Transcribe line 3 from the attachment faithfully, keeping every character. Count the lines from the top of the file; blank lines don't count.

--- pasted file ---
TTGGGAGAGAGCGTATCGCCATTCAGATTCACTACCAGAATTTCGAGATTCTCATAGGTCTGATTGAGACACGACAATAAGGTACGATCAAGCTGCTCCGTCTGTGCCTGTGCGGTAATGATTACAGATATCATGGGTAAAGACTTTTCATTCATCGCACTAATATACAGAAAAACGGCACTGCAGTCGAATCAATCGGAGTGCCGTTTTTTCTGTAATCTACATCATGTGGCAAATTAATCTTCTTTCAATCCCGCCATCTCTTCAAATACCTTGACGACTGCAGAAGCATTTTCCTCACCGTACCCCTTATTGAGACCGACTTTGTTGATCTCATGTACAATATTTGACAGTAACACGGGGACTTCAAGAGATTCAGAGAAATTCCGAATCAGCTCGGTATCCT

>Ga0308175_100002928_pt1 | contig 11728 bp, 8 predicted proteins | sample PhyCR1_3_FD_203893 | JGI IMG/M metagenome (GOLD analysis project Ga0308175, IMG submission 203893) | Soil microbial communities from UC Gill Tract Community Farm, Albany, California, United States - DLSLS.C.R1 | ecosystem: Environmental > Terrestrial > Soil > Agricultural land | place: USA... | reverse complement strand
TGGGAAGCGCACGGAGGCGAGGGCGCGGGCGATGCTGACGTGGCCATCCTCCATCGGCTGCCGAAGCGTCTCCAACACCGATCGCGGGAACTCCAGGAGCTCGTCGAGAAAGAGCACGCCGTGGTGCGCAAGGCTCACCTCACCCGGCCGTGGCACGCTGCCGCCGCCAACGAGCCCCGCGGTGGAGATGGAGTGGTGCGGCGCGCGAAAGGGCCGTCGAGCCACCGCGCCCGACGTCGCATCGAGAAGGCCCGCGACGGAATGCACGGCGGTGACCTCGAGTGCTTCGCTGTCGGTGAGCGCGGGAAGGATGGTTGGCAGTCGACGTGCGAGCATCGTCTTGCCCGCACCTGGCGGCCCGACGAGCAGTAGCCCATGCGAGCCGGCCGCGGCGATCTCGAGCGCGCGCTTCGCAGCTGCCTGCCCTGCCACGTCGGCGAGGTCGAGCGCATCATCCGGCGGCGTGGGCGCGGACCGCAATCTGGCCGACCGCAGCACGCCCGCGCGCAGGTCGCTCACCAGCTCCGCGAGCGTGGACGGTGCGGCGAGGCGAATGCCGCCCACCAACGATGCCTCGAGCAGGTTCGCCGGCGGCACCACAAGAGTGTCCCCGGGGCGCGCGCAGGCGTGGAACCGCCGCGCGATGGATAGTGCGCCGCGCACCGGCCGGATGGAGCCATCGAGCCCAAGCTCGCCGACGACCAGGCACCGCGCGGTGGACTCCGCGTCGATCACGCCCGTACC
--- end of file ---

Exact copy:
TGGGAAGCGCACGGAGGCGAGGGCGCGGGCGATGCTGACGTGGCCATCCTCCATCGGCTGCCGAAGCGTCTCCAACACCGATCGCGGGAACTCCAGGAGCTCGTCGAGAAAGAGCACGCCGTGGTGCGCAAGGCTCACCTCACCCGGCCGTGGCACGCTGCCGCCGCCAACGAGCCCCGCGGTGGAGATGGAGTGGTGCGGCGCGCGAAAGGGCCGTCGAGCCACCGCGCCCGACGTCGCATCGAGAAGGCCCGCGACGGAATGCACGGCGGTGACCTCGAGTGCTTCGCTGTCGGTGAGCGCGGGAAGGATGGTTGGCAGTCGACGTGCGAGCATCGTCTTGCCCGCACCTGGCGGCCCGACGAGCAGTAGCCCATGCGAGCCGGCCGCGGCGATCTCGAGCGCGCGCTTCGCAGCTGCCTGCCCTGCCACGTCGGCGAGGTCGAGCGCATCATCCGGCGGCGTGGGCGCGGACCGCAATCTGGCCGACCGCAGCACGCCCGCGCGCAGGTCGCTCACCAGCTCCGCGAGCGTGGACGGTGCGGCGAGGCGAATGCCGCCCACCAACGATGCCTCGAGCAGGTTCGCCGGCGGCACCACAAGAGTGTCCCCGGGGCGCGCGCAGGCGTGGAACCGCCGCGCGATGGATAGTGCGCCGCGCACCGGCCGGATGGAGCCATCGAGCCCAAGCTCGCCGACGACCAGGCACCGCGCGGTGGACTCCGCGTCGATCACGCCCGTACC